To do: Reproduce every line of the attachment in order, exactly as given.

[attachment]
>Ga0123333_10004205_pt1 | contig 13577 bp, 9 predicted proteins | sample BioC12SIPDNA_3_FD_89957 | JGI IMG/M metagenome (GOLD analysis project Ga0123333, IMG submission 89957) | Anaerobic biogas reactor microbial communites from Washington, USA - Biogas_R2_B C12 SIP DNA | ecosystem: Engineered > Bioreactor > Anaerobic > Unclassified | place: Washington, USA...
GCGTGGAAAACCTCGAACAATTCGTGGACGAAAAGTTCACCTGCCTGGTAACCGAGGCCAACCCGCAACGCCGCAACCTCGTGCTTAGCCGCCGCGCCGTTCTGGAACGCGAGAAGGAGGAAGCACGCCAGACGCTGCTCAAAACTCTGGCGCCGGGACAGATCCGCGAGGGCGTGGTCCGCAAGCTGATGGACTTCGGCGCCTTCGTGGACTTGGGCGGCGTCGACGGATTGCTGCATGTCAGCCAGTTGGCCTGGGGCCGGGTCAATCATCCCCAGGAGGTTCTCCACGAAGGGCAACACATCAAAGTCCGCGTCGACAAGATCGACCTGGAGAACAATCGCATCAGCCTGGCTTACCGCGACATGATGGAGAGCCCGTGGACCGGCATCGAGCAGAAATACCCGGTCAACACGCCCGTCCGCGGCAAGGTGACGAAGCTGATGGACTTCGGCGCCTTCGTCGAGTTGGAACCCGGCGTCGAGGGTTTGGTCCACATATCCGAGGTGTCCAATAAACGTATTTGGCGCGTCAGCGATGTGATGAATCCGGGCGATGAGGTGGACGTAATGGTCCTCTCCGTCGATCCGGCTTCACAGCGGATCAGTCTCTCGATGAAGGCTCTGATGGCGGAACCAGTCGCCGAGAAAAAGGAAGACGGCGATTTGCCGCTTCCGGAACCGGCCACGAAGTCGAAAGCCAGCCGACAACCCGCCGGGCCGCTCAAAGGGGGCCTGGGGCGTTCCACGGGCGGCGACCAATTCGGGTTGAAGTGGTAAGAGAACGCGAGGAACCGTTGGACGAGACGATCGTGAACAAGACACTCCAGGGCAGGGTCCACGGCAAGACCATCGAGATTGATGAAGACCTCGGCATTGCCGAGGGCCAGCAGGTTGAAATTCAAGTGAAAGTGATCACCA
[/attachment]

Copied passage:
>Ga0123333_10004205_pt1 | contig 13577 bp, 9 predicted proteins | sample BioC12SIPDNA_3_FD_89957 | JGI IMG/M metagenome (GOLD analysis project Ga0123333, IMG submission 89957) | Anaerobic biogas reactor microbial communites from Washington, USA - Biogas_R2_B C12 SIP DNA | ecosystem: Engineered > Bioreactor > Anaerobic > Unclassified | place: Washington, USA...
GCGTGGAAAACCTCGAACAATTCGTGGACGAAAAGTTCACCTGCCTGGTAACCGAGGCCAACCCGCAACGCCGCAACCTCGTGCTTAGCCGCCGCGCCGTTCTGGAACGCGAGAAGGAGGAAGCACGCCAGACGCTGCTCAAAACTCTGGCGCCGGGACAGATCCGCGAGGGCGTGGTCCGCAAGCTGATGGACTTCGGCGCCTTCGTGGACTTGGGCGGCGTCGACGGATTGCTGCATGTCAGCCAGTTGGCCTGGGGCCGGGTCAATCATCCCCAGGAGGTTCTCCACGAAGGGCAACACATCAAAGTCCGCGTCGACAAGATCGACCTGGAGAACAATCGCATCAGCCTGGCTTACCGCGACATGATGGAGAGCCCGTGGACCGGCATCGAGCAGAAATACCCGGTCAACACGCCCGTCCGCGGCAAGGTGACGAAGCTGATGGACTTCGGCGCCTTCGTCGAGTTGGAACCCGGCGTCGAGGGTTTGGTCCACATATCCGAGGTGTCCAATAAACGTATTTGGCGCGTCAGCGATGTGATGAATCCGGGCGATGAGGTGGACGTAATGGTCCTCTCCGTCGATCCGGCTTCACAGCGGATCAGTCTCTCGATGAAGGCTCTGATGGCGGAACCAGTCGCCGAGAAAAAGGAAGACGGCGATTTGCCGCTTCCGGAACCGGCCACGAAGTCGAAAGCCAGCCGACAACCCGCCGGGCCGCTCAAAGGGGGCCTGGGGCGTTCCACGGGCGGCGACCAATTCGGGTTGAAGTGGTAAGAGAACGCGAGGAACCGTTGGACGAGACGATCGTGAACAAGACACTCCAGGGCAGGGTCCACGGCAAGACCATCGAGATTGATGAAGACCTCGGCATTGCCGAGGGCCAGCAGGTTGAAATTCAAGTGAAAGTGATCACCA